outsider status

The Gospel According to Lady Gaga

Lady Gaga. Image via http://bit.ly/AjdhWA

Lady Gaga. Image via http://bit.ly/AjdhWA

During all my reading about Robyn and Lady Gaga I came across some stuff about Lady Gaga that I found interesting, theologically speaking. As I told Jana over the summer, "I'm sort of developing a theological curiosity about Lady Gaga." Jana asked, "How so?"

Well, Lady Gaga calls her fans "monsters." Or "little monsters." And by that she means freaks--the odd, the weird, the lonely, the rejects, the nerds, the castoffs. And you can't help but wonder, in light of the gospels, about that demographic. In my book Unclean I have a chapter on monsters. And I've written about the theology of monsters on this blog. Consequently, Lady Gaga's use of the label "monsters" caught my attention.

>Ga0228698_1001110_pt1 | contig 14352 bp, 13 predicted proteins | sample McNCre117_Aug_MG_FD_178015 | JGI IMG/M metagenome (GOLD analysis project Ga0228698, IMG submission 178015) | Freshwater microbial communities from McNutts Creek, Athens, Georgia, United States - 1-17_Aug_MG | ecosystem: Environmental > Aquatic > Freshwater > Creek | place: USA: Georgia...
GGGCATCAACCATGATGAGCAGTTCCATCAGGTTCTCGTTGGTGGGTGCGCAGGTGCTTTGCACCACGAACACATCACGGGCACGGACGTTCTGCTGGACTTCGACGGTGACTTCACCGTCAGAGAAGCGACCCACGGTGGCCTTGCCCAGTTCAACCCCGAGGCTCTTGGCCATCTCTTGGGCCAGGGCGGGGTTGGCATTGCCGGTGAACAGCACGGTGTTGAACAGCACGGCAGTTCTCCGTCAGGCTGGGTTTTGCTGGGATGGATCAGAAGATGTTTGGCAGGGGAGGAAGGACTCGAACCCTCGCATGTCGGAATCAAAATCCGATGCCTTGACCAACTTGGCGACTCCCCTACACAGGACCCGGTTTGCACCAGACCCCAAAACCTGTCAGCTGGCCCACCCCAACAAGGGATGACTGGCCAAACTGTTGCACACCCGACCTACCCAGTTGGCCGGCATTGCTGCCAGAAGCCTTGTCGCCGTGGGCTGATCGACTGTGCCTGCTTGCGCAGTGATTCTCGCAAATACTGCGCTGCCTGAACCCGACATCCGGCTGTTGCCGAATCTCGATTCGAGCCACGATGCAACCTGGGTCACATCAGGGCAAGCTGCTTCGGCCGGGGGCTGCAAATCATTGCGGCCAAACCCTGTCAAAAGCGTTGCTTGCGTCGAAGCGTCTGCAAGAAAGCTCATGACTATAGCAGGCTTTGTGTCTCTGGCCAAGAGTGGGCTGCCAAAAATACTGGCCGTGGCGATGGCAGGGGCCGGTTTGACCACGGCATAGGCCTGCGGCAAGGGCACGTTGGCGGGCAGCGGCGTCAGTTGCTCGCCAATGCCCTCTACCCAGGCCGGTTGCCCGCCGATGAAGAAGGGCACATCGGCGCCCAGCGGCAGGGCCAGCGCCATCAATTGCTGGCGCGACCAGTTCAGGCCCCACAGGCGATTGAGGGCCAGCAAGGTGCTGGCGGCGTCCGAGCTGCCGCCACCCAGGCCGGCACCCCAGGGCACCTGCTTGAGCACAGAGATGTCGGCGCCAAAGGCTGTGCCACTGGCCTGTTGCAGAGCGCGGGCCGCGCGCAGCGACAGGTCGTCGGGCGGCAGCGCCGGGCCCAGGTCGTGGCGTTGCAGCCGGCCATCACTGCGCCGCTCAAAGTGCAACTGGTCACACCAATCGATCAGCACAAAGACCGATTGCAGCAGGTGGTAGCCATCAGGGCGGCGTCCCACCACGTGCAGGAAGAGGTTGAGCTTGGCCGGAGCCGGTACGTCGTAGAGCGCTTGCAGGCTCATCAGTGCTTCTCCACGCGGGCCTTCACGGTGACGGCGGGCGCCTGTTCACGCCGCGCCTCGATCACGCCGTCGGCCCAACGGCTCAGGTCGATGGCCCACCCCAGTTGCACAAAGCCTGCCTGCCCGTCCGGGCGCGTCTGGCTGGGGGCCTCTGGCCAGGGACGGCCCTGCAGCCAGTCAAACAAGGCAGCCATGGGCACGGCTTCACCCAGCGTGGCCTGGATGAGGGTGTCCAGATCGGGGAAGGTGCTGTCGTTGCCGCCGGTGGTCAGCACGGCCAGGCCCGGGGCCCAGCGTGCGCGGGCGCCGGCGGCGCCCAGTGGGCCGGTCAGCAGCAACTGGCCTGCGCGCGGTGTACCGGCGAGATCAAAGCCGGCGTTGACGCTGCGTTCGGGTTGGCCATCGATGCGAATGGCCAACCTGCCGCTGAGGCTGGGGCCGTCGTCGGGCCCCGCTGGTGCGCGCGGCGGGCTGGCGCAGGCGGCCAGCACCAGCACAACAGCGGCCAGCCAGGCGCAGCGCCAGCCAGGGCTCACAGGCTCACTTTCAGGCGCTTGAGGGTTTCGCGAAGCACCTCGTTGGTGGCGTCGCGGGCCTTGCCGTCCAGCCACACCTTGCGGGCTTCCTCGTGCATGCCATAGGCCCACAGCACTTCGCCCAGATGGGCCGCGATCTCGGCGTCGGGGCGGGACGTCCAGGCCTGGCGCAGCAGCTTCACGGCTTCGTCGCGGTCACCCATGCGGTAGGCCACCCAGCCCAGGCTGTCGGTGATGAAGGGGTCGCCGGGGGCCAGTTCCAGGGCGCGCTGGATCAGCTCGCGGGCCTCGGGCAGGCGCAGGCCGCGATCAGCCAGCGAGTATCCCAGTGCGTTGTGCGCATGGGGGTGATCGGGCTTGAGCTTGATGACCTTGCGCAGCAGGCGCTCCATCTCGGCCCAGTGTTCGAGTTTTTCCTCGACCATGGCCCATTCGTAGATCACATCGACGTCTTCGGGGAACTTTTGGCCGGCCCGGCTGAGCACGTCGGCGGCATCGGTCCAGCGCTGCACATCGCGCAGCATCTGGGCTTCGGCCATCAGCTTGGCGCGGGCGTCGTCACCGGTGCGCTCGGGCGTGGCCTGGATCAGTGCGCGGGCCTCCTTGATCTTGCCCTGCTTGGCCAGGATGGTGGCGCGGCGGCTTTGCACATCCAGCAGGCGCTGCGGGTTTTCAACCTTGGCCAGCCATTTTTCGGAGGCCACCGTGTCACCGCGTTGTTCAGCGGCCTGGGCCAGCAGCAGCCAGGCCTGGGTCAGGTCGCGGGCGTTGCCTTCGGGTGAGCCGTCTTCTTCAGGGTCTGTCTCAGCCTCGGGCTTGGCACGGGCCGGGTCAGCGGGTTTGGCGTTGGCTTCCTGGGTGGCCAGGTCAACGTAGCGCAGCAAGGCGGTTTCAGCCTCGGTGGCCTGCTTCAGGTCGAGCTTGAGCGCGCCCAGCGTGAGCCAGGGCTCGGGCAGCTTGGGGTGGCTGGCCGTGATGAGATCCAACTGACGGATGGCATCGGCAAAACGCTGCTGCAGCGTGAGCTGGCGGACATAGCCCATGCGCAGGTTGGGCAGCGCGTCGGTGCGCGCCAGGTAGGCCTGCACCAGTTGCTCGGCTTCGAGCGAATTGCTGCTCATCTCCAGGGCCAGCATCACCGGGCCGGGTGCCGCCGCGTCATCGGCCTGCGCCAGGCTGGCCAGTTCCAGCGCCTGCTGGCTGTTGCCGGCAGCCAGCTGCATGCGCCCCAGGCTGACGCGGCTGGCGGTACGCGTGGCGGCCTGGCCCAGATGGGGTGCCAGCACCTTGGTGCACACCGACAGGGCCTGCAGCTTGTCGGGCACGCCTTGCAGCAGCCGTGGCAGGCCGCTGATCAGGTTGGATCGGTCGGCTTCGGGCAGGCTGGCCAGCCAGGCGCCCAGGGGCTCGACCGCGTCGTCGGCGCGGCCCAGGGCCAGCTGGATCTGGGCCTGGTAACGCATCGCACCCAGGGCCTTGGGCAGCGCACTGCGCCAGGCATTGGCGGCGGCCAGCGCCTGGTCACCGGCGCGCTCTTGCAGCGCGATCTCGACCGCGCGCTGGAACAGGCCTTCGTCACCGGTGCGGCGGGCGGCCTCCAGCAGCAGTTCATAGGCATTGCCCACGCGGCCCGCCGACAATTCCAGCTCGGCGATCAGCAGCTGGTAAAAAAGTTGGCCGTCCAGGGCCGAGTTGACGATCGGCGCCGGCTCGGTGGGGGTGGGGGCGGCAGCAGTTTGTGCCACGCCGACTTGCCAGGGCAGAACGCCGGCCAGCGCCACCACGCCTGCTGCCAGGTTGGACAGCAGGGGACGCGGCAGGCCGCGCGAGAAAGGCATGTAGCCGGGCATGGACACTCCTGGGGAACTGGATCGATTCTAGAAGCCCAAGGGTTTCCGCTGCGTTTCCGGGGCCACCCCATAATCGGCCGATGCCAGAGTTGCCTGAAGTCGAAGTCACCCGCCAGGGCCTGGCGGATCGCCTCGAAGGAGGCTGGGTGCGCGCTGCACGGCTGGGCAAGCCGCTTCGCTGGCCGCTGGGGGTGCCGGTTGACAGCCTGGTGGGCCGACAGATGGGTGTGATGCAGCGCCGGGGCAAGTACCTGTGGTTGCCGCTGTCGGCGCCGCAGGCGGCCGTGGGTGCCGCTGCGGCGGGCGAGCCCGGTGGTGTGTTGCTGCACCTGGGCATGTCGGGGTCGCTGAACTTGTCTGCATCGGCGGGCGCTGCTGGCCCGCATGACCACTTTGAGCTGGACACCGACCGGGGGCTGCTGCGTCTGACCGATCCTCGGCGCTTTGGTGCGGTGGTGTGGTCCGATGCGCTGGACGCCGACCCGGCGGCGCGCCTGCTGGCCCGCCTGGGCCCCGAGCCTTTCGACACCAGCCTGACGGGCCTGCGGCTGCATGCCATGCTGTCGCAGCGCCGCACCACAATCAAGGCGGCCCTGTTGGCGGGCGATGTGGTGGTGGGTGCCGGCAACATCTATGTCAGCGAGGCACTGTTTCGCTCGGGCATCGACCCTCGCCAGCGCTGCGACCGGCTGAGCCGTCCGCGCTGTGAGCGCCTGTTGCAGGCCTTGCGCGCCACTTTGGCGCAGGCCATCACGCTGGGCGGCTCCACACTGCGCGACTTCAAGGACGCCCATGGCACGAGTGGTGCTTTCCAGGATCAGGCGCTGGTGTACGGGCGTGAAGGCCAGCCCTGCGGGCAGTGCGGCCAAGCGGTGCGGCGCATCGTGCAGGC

Because as I've written, the category "monster" is charged with ambivalence. On the surface the monster is a normative threat--a defilement, a degradation, a location of moral and communal harm. Thus, monsters are expelled from community. And yet, most monster stories suggest that the monster is often a scapegoat. That the monster is more victim than victimizer. Underneath, if we could but see it, the monster is one of us.

So it's theologically apt that Lady Gaga uses the category monster for her fans. Because she's targeting a group that has been cast out of society. Again, she's explicitly embracing the freaks, weirdos and social outcasts. But Gaga, like in the monster stories, has flipped this and made the label "monster" a term of affection, welcome, embrace, community, inclusion and hospitality. (The diminutive "little" signals the playful affection.) This parallels my own interests in Unclean--Can we show hospitality toward monsters? So I'm intrigued by Gaga's community of "little monsters."

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